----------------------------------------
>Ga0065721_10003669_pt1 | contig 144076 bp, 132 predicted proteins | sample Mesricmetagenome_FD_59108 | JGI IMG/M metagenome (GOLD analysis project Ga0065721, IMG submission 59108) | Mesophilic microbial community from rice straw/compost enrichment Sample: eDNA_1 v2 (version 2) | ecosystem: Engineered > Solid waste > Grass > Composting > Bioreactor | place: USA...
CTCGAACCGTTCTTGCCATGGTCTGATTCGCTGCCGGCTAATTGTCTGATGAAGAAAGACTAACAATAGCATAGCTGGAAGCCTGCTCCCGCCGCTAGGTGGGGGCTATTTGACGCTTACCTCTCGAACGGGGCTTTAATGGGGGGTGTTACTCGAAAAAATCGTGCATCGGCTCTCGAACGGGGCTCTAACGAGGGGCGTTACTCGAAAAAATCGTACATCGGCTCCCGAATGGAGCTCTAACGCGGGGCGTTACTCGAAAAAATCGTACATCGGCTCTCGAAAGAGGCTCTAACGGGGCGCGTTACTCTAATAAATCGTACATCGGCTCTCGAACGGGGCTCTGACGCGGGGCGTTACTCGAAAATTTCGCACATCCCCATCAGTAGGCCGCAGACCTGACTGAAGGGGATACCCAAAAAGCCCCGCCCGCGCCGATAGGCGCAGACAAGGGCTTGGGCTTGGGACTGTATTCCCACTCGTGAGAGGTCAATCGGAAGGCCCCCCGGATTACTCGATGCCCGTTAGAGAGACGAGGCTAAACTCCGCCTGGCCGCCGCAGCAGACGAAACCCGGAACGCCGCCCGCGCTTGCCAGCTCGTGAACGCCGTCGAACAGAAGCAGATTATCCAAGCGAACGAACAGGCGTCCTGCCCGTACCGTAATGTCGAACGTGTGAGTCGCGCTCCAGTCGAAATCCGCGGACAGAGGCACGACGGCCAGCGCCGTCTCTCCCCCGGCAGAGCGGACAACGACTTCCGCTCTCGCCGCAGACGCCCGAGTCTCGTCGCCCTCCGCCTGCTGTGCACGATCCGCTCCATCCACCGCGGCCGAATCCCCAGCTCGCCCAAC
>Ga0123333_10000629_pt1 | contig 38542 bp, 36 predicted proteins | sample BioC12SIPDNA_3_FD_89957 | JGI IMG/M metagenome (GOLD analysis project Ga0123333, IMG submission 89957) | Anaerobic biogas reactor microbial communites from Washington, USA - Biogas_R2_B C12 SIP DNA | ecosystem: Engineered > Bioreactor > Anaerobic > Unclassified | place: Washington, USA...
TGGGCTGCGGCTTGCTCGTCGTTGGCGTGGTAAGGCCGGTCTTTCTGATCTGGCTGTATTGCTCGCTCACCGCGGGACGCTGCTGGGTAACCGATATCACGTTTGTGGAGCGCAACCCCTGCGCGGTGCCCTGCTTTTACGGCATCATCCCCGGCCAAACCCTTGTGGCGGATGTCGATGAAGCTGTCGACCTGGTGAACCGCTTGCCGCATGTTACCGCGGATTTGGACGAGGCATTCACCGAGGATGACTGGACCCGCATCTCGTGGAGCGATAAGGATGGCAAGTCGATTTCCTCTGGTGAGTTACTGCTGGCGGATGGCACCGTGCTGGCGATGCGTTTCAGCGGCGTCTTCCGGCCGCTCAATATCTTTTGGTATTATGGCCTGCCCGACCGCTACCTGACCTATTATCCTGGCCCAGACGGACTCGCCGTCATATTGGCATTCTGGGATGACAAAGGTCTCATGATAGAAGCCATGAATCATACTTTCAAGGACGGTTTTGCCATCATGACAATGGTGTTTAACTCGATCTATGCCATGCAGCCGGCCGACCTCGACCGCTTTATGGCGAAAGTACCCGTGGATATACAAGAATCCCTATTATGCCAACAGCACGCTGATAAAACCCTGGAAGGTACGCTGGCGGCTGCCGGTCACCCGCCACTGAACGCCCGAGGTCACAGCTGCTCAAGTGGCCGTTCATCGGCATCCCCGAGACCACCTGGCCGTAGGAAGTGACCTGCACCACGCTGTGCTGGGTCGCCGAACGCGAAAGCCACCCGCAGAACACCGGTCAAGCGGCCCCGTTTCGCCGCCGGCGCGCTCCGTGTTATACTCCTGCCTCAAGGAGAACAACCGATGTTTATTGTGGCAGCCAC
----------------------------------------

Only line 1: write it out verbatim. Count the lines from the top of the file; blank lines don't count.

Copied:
>Ga0065721_10003669_pt1 | contig 144076 bp, 132 predicted proteins | sample Mesricmetagenome_FD_59108 | JGI IMG/M metagenome (GOLD analysis project Ga0065721, IMG submission 59108) | Mesophilic microbial community from rice straw/compost enrichment Sample: eDNA_1 v2 (version 2) | ecosystem: Engineered > Solid waste > Grass > Composting > Bioreactor | place: USA...